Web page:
Size matter

Discussion in 'Boat Design' started by dskira, Aug 23, 2010.

  1. dskira

    dskira Previous Member

    In this day an age the cargo ship are larger and larger. Will be not a good time to explore the nuclear propulsion like on the aircraft carrier?
    It will be extremely economical, and refueling only every 15 years.
    It will be also extremely expensive, but perhaps if done on some kind of production system the cost can be lowered.
    As for the fuel itself, extremely dangerous in the wrong hand or in case of coastal wreak, that I can't answer what to do. If I was able to answer that I will be the most wealthy person in the world :D
    But some 30 years ago the US had a cargo ship propelled with this nuclear power.
    What happens to this idea, and yes I know why it was abandoned, but perhaps more study on the safety of this fuel can be done.
    Since the nuclear plant is just to make steam in a heat exchanger, perhaps it can be quite small.
    I don't know, just trying to solve the oil crisis, no more no less :p

    Daniel
     
  2. Petros
    Joined: Oct 2007
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    Petros Senior Member

    it is possible, but with all the safety regulations and security requirements it is just not economical. A nuclear powered aircraft was even studied (large bomber that would not need to be refueled), but it was just not practical as compared with conventional jet fuel. Same is true for cargo ship I suspect (military ships have other mission requirements, so worth the cost trade-offs).

    There is not really an oil crisis, only a political crisis, and mismanagement of resources by governments. That I suspect will only get worse if you introduce nuke fuels to commercial cargo ships. Most reliable source of fuel would any fuel that is not subject to government regulations.

    How about the shipping company invest in hydrogen generating plant at port side? Large stationary solar panels used to create hydrogen fuel from sea water, the H2 is transferred to hydride storage system in hull to power modified turbine engines. IF the system is owned by the shipping company than no tax on the fuel, and source of energy is sun and sea water. No need to buy fuel from vendor, or from overseas. Same engine can run on propane if hydrogen is not available, about the same cost as diesel fuel.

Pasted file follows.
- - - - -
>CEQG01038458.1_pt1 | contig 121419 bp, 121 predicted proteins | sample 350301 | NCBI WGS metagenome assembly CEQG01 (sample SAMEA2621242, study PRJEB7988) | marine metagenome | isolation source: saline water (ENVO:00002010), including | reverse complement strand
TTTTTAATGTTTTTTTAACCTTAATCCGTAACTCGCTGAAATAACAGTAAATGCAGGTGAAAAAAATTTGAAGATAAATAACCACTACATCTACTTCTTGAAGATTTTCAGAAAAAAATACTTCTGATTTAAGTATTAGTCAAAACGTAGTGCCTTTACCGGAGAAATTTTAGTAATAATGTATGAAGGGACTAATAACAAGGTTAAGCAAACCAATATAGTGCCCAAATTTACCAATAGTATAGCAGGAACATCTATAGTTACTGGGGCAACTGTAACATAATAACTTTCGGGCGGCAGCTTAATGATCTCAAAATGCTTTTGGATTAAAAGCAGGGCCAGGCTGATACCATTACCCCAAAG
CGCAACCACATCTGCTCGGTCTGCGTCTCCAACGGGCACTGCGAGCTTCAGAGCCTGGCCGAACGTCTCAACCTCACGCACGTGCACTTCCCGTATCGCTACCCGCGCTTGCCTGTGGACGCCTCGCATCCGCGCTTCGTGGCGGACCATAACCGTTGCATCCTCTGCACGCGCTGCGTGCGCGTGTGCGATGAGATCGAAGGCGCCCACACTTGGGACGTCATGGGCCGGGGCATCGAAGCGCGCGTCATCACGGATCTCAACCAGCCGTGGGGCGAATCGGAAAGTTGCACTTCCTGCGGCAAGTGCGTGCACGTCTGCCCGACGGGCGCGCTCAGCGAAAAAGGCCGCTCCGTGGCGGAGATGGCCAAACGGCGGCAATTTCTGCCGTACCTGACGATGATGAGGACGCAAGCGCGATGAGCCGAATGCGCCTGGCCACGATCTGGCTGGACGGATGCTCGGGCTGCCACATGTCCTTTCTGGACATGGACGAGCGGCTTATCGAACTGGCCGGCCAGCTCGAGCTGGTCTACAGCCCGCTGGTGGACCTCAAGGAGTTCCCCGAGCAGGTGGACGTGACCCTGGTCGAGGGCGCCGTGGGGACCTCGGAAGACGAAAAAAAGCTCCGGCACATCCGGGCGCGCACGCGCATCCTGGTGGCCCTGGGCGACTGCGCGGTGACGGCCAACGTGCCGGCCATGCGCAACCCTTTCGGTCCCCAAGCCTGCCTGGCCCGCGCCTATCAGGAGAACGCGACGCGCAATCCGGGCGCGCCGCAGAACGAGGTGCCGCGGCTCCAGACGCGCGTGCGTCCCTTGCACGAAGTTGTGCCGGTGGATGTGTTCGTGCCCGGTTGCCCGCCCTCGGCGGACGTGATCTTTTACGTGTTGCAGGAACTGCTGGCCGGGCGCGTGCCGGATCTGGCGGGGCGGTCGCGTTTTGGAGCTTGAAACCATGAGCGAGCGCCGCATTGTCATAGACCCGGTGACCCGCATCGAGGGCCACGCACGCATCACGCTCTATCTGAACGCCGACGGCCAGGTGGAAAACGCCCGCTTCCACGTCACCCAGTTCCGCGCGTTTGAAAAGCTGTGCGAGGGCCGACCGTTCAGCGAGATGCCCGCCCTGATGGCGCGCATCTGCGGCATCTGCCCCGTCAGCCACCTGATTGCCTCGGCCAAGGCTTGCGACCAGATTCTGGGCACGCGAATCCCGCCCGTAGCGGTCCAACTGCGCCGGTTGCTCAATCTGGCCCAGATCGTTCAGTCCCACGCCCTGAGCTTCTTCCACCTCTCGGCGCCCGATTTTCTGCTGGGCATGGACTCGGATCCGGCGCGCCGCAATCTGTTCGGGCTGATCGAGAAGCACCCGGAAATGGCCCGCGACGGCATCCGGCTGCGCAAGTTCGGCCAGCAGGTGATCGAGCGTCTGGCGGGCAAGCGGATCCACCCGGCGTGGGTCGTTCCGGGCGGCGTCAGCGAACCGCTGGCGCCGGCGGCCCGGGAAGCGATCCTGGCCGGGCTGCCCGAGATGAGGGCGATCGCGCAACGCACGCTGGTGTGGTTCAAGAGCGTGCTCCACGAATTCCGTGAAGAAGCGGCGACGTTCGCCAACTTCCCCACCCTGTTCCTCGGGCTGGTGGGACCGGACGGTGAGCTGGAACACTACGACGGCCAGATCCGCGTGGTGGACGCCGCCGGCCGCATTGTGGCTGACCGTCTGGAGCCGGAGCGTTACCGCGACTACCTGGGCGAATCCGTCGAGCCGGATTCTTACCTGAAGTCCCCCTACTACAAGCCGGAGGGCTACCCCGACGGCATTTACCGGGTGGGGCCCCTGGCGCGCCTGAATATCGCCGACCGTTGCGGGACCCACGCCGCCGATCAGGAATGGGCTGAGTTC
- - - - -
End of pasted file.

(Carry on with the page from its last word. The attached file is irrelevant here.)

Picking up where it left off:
This cuts out "middle man" and government, and assures a reliable source of fuel at ship owner's facilities. Perhaps not practical for long range shipping unless hydrogen fuel facilities available as both ends of route. You could even have small solar hydrogen generating plant on board the ship to extend range (can not generate fuel fast enough for continuous propulsion but it can extend the range).

    This kind of fuel is relatively safe and not subject to taxation if the company generates its own fuel.
     
  3. Ike
    Joined: Apr 2006
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    Ike Senior Member

    For those who don't know about the nuclear ship Savannah. http://www.nssavannah.net/
    http://en.wikipedia.org/wiki/NS_Savannah

    The project failed, not because she was nuclear, and not because of regular operating costs, which were about the same as any ship her size. It failed because she just couldn't get big enough cargoes to make her pay. There was too much room for passengers and not enough for cargo. Her crew was far larger than a comparable ship which added to her operating costs. She just couldn't pay her own way.
     
  4. FAST FRED
    Joined: Oct 2002
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    FAST FRED Senior Member

    Additionally I doubt if the crew for a nuke boat can be found for $60 a month.

    FF
     
  5. apex1

    apex1 Guest

    Savannah (the second civil ship with nuclear peopulsion)was not designed to be profitable, she was a test object. Therefore she did not fail.

    The German "Otto Hahn" (the third with NP) was not different, she had accommodation for 36 scientists.
    Too many restrictions made it impossible to build up a regular schedule. The Suez and Panama Canal passages, for example, have been prohibited. But, again, she was a test vessel too.

    The only one succesful in civil service (in these early days) has been the first civil ship with NP, the Soviet Icebreaker Lenin.
    She had many successors which are in service til today.

    Regards
    Richard

    Fred,

    there is no seaman in international shipping worldwide, working for 60$ a month. IMO , you know.
     

  6. wardd
    Joined: Apr 2009
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    wardd Senior Member

    all we need is nuclear powered ships hijacked
     
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